(Bloomberg View) -- Strange what qualifies as good news from the White House these days. President Donald Trump's order on tariffs was more limited than first threatened and reassuringly vague. So yes, it could have been worse.
Trump has given ground in the face of frantic representations from many Republicans and leaders of American business. "We're going to be very flexible," he says. His order sets a tariff of 25 percent on steel and 10 percent on aluminum -- but exempts Canada and Mexico (which together account for about a quarter of U.S. steel imports), pending talks to amend the North American Free Trade Agreement. And the president said that other U.S. allies could be exempted.
If the administration had stuck to its original proposal -- high uniform tariffs on all imports of steel and aluminum -- the harm to the U.S. and its allies would have been serious and immediate. Few, though, could mistake this shape-shifting nonsense for good policy.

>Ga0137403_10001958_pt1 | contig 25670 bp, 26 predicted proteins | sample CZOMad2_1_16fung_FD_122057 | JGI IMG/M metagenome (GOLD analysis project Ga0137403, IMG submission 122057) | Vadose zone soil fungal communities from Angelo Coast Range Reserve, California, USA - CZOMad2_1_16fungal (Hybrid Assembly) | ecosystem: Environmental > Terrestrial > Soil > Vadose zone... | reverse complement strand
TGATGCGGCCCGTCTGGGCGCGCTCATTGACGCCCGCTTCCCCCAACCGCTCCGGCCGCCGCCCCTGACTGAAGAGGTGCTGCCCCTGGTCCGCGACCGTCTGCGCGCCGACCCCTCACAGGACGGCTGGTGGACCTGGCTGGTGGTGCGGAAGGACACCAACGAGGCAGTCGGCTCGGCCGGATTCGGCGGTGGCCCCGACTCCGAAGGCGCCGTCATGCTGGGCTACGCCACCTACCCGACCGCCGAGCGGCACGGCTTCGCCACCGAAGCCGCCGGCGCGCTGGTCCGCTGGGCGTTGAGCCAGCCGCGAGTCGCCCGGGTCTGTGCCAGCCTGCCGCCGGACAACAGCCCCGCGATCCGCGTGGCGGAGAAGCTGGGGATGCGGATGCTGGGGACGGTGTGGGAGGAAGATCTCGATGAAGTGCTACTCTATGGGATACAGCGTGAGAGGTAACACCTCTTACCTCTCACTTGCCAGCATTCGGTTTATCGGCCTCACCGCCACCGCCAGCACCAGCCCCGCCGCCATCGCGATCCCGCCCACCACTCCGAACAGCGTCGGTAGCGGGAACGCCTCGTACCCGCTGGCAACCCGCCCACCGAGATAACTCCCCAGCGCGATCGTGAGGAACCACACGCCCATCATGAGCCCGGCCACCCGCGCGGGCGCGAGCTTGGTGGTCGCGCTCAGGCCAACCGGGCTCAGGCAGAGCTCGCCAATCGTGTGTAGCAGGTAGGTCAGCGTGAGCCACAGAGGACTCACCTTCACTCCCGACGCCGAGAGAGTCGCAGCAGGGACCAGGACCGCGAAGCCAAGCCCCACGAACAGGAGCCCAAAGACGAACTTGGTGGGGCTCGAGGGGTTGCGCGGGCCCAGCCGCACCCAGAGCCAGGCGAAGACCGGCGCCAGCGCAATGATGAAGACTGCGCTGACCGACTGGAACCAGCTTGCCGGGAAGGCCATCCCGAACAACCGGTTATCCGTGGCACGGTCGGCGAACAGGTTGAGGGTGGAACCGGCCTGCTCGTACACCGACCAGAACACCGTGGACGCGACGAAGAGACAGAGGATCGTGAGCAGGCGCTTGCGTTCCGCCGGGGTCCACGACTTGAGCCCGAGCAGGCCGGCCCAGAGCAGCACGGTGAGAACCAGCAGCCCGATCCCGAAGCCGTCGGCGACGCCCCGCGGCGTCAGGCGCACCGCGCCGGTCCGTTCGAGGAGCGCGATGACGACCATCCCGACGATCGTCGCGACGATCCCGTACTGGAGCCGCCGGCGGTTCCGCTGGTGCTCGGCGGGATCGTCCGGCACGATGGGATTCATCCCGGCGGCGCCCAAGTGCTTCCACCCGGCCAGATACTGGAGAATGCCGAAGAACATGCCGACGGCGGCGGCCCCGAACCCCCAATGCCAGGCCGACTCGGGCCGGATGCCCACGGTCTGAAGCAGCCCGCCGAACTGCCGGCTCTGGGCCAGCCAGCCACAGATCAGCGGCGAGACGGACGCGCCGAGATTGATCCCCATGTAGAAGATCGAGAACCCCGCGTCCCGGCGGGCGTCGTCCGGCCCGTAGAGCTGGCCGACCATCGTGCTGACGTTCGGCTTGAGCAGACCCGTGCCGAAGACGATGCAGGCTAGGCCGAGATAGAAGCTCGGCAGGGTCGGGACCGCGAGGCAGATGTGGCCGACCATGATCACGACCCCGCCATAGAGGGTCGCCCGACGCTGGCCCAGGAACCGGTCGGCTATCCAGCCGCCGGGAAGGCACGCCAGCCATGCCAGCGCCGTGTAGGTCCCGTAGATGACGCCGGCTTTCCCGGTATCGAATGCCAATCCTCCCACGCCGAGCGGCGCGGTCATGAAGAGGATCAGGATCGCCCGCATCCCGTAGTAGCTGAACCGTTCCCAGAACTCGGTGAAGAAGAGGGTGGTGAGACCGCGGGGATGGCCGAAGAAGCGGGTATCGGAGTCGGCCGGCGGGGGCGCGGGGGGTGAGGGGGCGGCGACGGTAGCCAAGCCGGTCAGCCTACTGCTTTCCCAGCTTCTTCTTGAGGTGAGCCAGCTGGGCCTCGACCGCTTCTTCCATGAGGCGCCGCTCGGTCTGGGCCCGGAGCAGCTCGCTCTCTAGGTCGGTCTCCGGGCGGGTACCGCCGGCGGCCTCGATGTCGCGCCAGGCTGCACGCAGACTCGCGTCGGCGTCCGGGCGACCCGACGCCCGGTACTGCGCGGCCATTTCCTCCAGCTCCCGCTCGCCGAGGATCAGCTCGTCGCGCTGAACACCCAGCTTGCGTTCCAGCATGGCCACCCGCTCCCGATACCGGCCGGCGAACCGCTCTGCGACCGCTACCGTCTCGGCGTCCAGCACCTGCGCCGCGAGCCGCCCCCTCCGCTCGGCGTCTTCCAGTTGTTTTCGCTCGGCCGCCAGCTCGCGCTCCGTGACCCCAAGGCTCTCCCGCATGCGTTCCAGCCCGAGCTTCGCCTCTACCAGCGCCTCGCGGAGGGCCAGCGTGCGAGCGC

Measured by the short-term economic impact, it's a lot better -- but it's still bad.
For one thing, the case-by-case approach can't easily be squared with the government's earlier national-security rationale -- which might have helped the plan conform to the letter (though not the spirit) of international trade rules. If the aim is to shore up U.S. steel-making for defense purposes, imports from friends such as Canada are a bigger problem than imports from countries such as China, because Canada sells the U.S. more than five times as much.
If this apparent non-compliance leads Trump to an outright repudiation of international rules, the longer-term consequences for global trade would again be grave. Maybe there'll be further efforts to dress up these new tariffs as conforming to the rules. But this will rightly be seen as bad faith. There's no disguising Trump's disdain for trade obligations -- or his view that the World Trade Organization has long worked against U.S. interests. That's his consistent message. And that's the ongoing threat to U.S. jobs and living standards.
The threshold for good news has indeed shifted. The U.S. was the architect and long the principal champion of the world's rules-based trading order, and Trump is happy to see that order unravel. At least, he isn't planning to do it right now.
--Editors: Clive Crook, Mary Duenwald
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